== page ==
The word “masa” simply means dough.
Corn masa is a corn-based dough that is used to make tortillas, tamales, and a variety of Mexican and other Latin American dishes.
The dough is made by combining masa harina flour with water for tortillas. For tamales, the flour is typically mixed with lard or shortening, along with water or broth, and a little baking powder.
If you’re following a strict gluten-free diet, you should also buy a certified gluten-free corn masa to ensure that no gluten is present.
It never hurts to go organic either! If you are lucky enough to have a Latin American, Mexican or specialty market in your town, corn masa can be purchased fresh.
A well-known brand of masa harina corn flour is Maseca, which is certified gluten-free.
If you’re like a lot of Americans, you probably have a bag of Maseca in your pantry right now but don’t use it very often.
If that’s you, you may also wonder whether corn masa expires or how long it stays fresh for. Luckily, I cover that in a recent article I wrote about masa and how long it takes to spoil.
If you have an old bag in your pantry, make sure to click that link to read that on my site.
in this house, we only back the blue when its blue corn masa pic.twitter.com/mC56iLQydS
— stevie (@v1rx3) June 23, 2019
Is masa harina corn flour gluten-free?
Masa harina corn flour is naturally gluten-free, but not all brands will be certified gluten-free. So if you have a reaction to gluten, only buy brands that are certified gluten-free.
Maseca, as I mentioned above is certified gluten-free.
Since it’s also the most readily available one, that’s the one I buy and probably the one you should get too. Some other well-known brands that are certified gluten-free include:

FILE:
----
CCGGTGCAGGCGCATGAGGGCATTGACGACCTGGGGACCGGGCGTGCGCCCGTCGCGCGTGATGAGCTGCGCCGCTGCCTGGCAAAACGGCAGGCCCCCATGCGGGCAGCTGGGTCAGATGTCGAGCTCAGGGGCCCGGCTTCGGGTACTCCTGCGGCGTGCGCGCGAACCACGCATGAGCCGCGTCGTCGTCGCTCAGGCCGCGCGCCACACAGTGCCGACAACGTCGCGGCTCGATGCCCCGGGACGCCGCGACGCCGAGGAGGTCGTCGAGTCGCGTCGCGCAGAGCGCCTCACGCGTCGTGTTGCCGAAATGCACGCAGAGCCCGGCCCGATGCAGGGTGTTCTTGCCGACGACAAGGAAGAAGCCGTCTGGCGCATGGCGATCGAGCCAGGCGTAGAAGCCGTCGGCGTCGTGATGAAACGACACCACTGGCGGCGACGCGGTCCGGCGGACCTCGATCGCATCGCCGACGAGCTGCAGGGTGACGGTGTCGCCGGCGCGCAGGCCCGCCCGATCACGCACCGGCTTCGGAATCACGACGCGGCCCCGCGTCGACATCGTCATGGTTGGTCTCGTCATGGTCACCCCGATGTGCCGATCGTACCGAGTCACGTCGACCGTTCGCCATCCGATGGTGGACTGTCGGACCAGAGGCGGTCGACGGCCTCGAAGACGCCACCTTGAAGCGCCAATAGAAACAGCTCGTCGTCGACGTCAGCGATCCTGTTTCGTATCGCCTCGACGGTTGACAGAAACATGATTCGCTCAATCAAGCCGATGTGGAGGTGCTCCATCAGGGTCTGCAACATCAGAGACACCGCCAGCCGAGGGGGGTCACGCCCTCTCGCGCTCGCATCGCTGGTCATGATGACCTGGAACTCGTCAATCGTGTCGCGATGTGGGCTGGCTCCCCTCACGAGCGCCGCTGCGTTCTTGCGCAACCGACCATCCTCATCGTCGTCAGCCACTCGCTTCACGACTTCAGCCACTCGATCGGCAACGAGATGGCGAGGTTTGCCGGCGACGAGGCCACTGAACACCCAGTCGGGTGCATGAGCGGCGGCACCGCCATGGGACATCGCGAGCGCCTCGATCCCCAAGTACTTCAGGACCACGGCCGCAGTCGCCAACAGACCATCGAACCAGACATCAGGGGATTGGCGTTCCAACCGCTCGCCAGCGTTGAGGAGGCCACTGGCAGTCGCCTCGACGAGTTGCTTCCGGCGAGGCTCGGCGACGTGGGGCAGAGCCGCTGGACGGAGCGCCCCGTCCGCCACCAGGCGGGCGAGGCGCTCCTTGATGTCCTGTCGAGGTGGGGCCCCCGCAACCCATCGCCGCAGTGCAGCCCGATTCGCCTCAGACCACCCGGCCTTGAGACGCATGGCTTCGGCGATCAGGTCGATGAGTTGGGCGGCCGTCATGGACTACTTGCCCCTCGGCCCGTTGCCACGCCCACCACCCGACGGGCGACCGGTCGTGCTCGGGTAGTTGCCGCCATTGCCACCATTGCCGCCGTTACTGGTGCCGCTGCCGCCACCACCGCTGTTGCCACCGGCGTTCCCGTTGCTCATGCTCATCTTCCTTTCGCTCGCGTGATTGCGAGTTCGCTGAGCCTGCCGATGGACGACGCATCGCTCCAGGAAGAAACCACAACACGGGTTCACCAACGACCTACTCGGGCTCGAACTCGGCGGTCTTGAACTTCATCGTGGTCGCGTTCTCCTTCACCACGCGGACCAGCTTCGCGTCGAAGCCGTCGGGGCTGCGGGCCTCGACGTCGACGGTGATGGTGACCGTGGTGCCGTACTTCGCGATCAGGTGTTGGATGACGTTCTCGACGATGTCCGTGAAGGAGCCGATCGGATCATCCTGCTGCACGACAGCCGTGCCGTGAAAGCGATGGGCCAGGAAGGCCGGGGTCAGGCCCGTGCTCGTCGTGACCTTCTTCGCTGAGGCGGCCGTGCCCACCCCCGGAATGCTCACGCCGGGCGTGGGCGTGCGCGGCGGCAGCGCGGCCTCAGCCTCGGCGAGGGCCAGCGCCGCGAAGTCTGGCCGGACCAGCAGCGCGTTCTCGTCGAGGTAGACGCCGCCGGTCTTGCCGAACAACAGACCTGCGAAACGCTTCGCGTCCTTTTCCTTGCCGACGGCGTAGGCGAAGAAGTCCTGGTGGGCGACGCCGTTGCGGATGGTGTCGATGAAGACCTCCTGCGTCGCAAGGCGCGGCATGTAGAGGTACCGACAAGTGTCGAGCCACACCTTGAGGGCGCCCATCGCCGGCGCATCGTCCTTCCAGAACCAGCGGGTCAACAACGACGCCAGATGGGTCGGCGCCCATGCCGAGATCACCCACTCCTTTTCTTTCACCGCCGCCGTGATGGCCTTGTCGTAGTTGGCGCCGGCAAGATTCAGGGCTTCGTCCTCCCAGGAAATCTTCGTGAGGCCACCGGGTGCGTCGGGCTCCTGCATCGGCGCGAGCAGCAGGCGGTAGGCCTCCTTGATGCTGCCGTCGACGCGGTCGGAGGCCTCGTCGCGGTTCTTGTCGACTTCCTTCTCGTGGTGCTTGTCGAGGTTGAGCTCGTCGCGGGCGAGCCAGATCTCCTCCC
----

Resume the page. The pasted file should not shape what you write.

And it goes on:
- Masabrosa – Makes blue corn masa certified gluten-free
- Goya – Similar to Maseca and certified gluten-free
Steer clear of Bob’s Red Mill brand which states on the label that cross-contamination can be present.
Other brands, such as Gold Mine and Quaker don’t state anything one way or the other but are best avoided if you’re being strict about it.
I cracked out my tortilla press to make fresh tortillas for these black bean and corn tacos. I used cumin, chilli powder,diced chillies, and lime juice to season the filling. They were tasty plain, but toppings are a taco requirement for me. #castlevaultcooking @TheCastleVault pic.twitter.com/1JQaEyCcRR
— Caitlin (@c_gerber) April 5, 2021
Are corn tortillas gluten-free?
As a general rule, corn tortillas are naturally gluten-free but cross-contamination can occur with manufacturers who also manufacture flour tortillas or other wheat products. And some tortilla brands also intentionally mix corn and wheat flour together, but it will be labeled accordingly.
Tortillas, for those of you who aren’t in Texas or Mexico, are very thin, wrap-like flatbread that can be made with just about any kind of flour, but are most often made with wheat or corn flour, salt, fat, and water.
It is best to purchase corn tortillas that are labeled as certified gluten-free.
Thankfully, they are fairly easy to find at most major grocery stores. In fact, corn tortillas made by the well-known brand, Mission, are all certified gluten-free.
Mission even has an organic option. That’s the best way to go with Mission as many of their products have hydrogenated oils, aluminum, and bleached flour, and you would not find those in organic products.